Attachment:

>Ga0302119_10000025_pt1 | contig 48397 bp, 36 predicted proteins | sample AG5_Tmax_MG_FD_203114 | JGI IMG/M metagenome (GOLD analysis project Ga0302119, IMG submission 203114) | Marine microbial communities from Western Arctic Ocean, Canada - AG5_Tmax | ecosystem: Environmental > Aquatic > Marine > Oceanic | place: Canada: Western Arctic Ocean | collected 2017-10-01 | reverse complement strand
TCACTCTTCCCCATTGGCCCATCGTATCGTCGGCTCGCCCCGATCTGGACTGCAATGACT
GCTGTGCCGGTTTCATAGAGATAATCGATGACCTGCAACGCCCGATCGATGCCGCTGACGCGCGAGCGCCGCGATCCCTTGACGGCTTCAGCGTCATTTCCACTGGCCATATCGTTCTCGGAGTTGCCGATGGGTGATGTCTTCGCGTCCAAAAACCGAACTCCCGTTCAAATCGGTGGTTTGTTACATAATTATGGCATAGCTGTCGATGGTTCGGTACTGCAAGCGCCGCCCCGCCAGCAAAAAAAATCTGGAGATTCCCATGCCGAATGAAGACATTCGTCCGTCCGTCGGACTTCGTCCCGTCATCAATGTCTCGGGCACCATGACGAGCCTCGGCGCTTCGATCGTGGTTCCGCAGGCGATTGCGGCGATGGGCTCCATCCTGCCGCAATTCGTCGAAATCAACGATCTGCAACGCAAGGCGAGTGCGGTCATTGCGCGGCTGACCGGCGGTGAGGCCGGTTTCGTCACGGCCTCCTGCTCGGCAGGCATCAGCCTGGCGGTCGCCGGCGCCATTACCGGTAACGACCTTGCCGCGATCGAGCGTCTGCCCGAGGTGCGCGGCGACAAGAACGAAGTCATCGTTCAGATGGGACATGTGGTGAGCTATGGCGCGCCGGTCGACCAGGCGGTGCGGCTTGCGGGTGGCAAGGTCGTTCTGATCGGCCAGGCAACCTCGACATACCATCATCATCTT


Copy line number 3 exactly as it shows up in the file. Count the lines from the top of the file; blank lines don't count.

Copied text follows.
GCTGTGCCGGTTTCATAGAGATAATCGATGACCTGCAACGCCCGATCGATGCCGCTGACGCGCGAGCGCCGCGATCCCTTGACGGCTTCAGCGTCATTTCCACTGGCCATATCGTTCTCGGAGTTGCCGATGGGTGATGTCTTCGCGTCCAAAAACCGAACTCCCGTTCAAATCGGTGGTTTGTTACATAATTATGGCATAGCTGTCGATGGTTCGGTACTGCAAGCGCCGCCCCGCCAGCAAAAAAAATCTGGAGATTCCCATGCCGAATGAAGACATTCGTCCGTCCGTCGGACTTCGTCCCGTCATCAATGTCTCGGGCACCATGACGAGCCTCGGCGCTTCGATCGTGGTTCCGCAGGCGATTGCGGCGATGGGCTCCATCCTGCCGCAATTCGTCGAAATCAACGATCTGCAACGCAAGGCGAGTGCGGTCATTGCGCGGCTGACCGGCGGTGAGGCCGGTTTCGTCACGGCCTCCTGCTCGGCAGGCATCAGCCTGGCGGTCGCCGGCGCCATTACCGGTAACGACCTTGCCGCGATCGAGCGTCTGCCCGAGGTGCGCGGCGACAAGAACGAAGTCATCGTTCAGATGGGACATGTGGTGAGCTATGGCGCGCCGGTCGACCAGGCGGTGCGGCTTGCGGGTGGCAAGGTCGTTCTGATCGGCCAGGCAACCTCGACATACCATCATCATCTT